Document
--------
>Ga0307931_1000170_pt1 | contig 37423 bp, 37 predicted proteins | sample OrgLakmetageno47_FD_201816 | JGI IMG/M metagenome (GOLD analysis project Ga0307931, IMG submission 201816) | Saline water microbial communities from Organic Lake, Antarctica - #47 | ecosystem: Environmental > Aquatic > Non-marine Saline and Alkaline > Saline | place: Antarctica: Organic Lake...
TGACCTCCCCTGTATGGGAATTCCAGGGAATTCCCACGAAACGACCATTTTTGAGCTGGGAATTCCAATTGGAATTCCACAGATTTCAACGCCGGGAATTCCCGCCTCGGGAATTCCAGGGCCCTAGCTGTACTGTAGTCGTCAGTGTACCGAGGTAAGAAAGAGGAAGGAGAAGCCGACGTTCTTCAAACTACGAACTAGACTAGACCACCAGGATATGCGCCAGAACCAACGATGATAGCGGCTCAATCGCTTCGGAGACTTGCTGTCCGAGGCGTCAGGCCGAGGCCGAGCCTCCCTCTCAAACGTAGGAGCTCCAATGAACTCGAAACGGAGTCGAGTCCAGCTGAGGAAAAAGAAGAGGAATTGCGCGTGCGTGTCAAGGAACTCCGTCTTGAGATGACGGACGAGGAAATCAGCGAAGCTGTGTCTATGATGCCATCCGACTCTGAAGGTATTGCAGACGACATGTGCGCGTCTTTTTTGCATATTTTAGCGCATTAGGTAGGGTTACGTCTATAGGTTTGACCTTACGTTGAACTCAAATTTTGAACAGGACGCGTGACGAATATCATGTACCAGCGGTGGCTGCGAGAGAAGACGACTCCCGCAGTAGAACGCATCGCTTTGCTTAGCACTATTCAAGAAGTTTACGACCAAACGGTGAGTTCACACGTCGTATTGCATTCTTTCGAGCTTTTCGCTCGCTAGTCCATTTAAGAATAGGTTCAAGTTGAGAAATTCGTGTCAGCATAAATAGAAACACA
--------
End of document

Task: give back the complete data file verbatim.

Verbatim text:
>Ga0307931_1000170_pt1 | contig 37423 bp, 37 predicted proteins | sample OrgLakmetageno47_FD_201816 | JGI IMG/M metagenome (GOLD analysis project Ga0307931, IMG submission 201816) | Saline water microbial communities from Organic Lake, Antarctica - #47 | ecosystem: Environmental > Aquatic > Non-marine Saline and Alkaline > Saline | place: Antarctica: Organic Lake...
TGACCTCCCCTGTATGGGAATTCCAGGGAATTCCCACGAAACGACCATTTTTGAGCTGGGAATTCCAATTGGAATTCCACAGATTTCAACGCCGGGAATTCCCGCCTCGGGAATTCCAGGGCCCTAGCTGTACTGTAGTCGTCAGTGTACCGAGGTAAGAAAGAGGAAGGAGAAGCCGACGTTCTTCAAACTACGAACTAGACTAGACCACCAGGATATGCGCCAGAACCAACGATGATAGCGGCTCAATCGCTTCGGAGACTTGCTGTCCGAGGCGTCAGGCCGAGGCCGAGCCTCCCTCTCAAACGTAGGAGCTCCAATGAACTCGAAACGGAGTCGAGTCCAGCTGAGGAAAAAGAAGAGGAATTGCGCGTGCGTGTCAAGGAACTCCGTCTTGAGATGACGGACGAGGAAATCAGCGAAGCTGTGTCTATGATGCCATCCGACTCTGAAGGTATTGCAGACGACATGTGCGCGTCTTTTTTGCATATTTTAGCGCATTAGGTAGGGTTACGTCTATAGGTTTGACCTTACGTTGAACTCAAATTTTGAACAGGACGCGTGACGAATATCATGTACCAGCGGTGGCTGCGAGAGAAGACGACTCCCGCAGTAGAACGCATCGCTTTGCTTAGCACTATTCAAGAAGTTTACGACCAAACGGTGAGTTCACACGTCGTATTGCATTCTTTCGAGCTTTTCGCTCGCTAGTCCATTTAAGAATAGGTTCAAGTTGAGAAATTCGTGTCAGCATAAATAGAAACACA